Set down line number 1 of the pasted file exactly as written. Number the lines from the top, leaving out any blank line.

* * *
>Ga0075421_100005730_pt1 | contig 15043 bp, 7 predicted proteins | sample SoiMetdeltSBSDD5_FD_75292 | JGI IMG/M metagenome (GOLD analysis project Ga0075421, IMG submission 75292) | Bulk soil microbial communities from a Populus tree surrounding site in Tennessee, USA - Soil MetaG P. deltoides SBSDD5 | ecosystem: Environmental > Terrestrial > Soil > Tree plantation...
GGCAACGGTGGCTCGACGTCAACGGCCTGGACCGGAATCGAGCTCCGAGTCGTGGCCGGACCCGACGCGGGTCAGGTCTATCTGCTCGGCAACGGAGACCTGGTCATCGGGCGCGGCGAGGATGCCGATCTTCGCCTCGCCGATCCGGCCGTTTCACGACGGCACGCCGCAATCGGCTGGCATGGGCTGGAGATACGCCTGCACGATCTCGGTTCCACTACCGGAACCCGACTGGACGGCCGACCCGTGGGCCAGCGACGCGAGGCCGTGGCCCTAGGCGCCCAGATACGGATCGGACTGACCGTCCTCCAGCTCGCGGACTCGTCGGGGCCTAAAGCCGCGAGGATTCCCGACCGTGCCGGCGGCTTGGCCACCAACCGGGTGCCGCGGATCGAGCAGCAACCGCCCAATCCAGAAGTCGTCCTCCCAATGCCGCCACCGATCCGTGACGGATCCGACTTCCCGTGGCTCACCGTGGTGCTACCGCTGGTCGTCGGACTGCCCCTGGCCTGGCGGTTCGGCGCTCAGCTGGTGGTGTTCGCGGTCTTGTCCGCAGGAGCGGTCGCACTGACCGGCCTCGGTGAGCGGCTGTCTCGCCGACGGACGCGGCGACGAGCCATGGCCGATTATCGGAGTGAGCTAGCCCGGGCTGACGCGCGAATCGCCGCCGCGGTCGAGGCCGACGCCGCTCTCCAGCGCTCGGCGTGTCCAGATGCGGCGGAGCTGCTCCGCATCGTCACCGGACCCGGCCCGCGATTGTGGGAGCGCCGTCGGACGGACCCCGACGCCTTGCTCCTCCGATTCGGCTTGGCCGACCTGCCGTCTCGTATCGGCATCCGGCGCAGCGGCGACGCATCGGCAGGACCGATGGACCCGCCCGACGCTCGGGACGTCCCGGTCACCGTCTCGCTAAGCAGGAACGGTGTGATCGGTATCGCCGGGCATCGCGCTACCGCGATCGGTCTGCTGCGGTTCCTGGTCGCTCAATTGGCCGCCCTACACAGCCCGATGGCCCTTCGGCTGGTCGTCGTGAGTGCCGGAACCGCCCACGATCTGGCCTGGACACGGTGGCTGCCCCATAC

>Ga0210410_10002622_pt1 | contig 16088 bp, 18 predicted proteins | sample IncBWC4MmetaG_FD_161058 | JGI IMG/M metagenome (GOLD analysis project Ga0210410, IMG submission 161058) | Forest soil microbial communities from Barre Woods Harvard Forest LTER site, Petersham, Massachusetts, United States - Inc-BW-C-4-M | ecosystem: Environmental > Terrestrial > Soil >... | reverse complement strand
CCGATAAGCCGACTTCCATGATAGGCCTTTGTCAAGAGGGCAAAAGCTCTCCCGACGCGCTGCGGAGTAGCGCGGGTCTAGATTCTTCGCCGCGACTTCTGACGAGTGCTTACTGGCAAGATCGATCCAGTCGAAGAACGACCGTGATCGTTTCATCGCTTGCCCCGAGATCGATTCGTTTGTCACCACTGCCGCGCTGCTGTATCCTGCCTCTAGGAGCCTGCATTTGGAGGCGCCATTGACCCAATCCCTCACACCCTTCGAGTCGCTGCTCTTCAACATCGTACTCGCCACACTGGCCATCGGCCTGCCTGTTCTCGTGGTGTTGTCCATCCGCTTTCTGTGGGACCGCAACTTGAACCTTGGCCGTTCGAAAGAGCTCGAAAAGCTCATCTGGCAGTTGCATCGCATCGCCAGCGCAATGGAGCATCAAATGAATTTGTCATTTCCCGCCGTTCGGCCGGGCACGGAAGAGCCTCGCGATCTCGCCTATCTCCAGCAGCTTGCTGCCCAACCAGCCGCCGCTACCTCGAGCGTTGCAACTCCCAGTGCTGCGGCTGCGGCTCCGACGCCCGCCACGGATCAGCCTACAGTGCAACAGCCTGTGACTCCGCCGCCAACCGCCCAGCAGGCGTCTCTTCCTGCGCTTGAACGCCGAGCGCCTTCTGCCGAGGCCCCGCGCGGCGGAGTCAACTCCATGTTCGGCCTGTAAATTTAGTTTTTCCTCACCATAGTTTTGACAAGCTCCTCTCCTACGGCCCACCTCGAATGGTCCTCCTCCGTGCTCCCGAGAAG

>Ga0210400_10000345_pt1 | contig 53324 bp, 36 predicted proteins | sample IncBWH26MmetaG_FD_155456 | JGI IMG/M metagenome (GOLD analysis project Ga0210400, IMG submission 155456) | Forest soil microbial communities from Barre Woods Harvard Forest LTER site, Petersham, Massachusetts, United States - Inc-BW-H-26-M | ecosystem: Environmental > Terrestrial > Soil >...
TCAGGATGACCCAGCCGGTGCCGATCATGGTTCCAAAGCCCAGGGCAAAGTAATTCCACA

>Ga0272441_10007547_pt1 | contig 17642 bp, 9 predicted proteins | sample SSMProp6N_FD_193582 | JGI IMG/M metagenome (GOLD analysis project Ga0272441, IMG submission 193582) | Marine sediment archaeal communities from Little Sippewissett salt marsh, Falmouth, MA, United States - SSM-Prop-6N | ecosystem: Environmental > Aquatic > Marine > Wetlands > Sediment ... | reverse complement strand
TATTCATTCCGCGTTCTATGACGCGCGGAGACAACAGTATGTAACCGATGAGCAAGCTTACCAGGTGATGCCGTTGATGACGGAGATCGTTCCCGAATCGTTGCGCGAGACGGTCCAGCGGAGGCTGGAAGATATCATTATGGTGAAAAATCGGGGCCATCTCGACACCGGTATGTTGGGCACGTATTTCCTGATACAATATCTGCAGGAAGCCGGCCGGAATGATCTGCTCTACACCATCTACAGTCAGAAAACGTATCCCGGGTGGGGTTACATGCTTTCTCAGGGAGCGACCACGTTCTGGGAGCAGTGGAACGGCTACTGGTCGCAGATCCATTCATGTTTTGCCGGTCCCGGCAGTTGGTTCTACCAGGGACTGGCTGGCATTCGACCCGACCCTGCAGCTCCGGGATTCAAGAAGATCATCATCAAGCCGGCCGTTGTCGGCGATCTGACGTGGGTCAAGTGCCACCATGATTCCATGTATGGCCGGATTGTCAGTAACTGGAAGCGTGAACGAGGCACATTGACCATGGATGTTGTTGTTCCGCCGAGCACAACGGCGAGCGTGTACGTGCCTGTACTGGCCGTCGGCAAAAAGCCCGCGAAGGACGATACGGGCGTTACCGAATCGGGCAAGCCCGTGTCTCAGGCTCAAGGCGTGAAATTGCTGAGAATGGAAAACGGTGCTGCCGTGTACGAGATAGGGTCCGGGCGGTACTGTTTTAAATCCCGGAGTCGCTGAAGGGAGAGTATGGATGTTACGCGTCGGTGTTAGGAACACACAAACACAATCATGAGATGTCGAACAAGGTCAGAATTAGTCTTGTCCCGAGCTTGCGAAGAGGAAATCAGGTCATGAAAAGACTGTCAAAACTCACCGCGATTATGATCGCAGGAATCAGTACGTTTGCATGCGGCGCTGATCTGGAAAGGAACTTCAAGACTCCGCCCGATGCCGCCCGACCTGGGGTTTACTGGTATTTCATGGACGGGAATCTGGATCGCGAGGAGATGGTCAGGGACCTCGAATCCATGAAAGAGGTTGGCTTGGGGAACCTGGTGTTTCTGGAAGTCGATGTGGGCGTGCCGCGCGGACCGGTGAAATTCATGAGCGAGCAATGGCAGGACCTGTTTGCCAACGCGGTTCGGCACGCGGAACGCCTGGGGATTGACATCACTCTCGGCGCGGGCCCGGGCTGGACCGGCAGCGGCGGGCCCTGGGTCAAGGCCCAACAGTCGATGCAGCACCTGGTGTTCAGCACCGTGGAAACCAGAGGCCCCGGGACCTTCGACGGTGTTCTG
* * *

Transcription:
>Ga0075421_100005730_pt1 | contig 15043 bp, 7 predicted proteins | sample SoiMetdeltSBSDD5_FD_75292 | JGI IMG/M metagenome (GOLD analysis project Ga0075421, IMG submission 75292) | Bulk soil microbial communities from a Populus tree surrounding site in Tennessee, USA - Soil MetaG P. deltoides SBSDD5 | ecosystem: Environmental > Terrestrial > Soil > Tree plantation...